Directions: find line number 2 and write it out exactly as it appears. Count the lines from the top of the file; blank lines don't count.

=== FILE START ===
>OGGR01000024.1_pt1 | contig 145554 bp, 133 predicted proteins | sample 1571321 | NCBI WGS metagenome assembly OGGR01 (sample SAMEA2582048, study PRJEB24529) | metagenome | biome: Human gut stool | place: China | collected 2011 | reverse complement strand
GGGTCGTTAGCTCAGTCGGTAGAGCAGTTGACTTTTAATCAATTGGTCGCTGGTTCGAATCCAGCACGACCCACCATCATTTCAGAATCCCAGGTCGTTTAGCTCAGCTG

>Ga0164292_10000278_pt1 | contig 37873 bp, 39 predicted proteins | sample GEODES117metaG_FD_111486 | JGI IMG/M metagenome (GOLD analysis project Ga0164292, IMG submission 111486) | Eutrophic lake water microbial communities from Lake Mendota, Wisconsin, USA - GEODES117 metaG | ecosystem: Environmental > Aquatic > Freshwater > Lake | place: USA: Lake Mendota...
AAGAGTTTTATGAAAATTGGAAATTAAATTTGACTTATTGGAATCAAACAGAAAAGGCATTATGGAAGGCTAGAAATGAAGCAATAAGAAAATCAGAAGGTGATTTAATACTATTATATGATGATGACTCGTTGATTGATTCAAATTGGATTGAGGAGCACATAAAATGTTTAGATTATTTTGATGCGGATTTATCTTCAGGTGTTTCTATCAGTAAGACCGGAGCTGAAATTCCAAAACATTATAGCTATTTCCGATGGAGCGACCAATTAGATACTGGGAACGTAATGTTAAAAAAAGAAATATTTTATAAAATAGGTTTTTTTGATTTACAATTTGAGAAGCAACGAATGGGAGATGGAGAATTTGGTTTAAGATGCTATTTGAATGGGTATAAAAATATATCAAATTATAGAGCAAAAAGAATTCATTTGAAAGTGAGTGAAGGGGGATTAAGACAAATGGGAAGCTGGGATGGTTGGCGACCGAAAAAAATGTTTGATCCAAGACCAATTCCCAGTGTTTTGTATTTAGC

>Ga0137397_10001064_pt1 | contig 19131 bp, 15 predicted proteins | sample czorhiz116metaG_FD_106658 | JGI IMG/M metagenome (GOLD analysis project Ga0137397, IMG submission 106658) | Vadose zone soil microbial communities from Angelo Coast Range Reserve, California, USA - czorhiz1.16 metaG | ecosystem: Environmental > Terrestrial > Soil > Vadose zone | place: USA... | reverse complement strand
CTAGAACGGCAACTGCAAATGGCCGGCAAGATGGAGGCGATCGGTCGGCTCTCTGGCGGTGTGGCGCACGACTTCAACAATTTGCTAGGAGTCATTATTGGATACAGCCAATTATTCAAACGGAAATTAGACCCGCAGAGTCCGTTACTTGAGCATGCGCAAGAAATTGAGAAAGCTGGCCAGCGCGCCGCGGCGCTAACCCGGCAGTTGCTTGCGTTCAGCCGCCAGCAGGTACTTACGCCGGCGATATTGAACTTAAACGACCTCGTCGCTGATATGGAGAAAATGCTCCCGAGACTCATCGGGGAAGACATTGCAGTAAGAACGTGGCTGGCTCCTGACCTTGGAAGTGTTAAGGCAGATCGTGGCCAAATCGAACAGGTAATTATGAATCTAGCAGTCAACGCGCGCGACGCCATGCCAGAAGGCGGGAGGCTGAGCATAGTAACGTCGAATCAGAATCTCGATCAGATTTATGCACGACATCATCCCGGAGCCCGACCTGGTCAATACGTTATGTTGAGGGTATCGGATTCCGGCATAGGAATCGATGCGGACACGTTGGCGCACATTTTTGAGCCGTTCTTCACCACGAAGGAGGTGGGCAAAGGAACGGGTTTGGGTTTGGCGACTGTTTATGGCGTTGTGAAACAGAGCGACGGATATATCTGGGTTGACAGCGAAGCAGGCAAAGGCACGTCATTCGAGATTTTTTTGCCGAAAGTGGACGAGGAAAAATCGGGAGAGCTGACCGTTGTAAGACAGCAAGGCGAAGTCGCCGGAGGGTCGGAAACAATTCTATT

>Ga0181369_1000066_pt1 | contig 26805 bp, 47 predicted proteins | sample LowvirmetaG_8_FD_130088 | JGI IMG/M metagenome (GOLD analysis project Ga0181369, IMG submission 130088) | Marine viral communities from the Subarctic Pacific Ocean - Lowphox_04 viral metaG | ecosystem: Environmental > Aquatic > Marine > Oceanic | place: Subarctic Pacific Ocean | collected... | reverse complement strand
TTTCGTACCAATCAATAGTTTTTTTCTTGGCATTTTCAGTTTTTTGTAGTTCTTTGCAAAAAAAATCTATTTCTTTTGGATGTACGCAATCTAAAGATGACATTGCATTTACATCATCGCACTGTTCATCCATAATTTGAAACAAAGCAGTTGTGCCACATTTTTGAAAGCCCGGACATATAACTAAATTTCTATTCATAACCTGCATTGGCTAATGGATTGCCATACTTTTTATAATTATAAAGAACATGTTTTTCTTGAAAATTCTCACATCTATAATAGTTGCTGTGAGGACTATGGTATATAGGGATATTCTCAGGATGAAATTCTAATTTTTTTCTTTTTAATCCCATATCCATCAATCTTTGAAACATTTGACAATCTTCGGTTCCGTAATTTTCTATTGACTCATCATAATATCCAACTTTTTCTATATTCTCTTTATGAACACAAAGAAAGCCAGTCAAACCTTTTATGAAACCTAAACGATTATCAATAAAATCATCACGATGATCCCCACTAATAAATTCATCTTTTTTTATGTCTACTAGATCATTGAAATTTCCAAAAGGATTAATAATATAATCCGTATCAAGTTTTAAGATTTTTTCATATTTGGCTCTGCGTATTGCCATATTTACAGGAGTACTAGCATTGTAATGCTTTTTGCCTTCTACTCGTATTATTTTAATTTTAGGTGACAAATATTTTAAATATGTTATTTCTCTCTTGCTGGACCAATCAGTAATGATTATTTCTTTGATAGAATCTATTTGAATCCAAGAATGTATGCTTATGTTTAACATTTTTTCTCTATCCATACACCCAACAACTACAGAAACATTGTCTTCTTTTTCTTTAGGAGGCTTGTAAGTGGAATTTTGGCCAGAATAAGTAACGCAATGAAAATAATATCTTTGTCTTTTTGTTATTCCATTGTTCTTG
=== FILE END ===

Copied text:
GGGTCGTTAGCTCAGTCGGTAGAGCAGTTGACTTTTAATCAATTGGTCGCTGGTTCGAATCCAGCACGACCCACCATCATTTCAGAATCCCAGGTCGTTTAGCTCAGCTG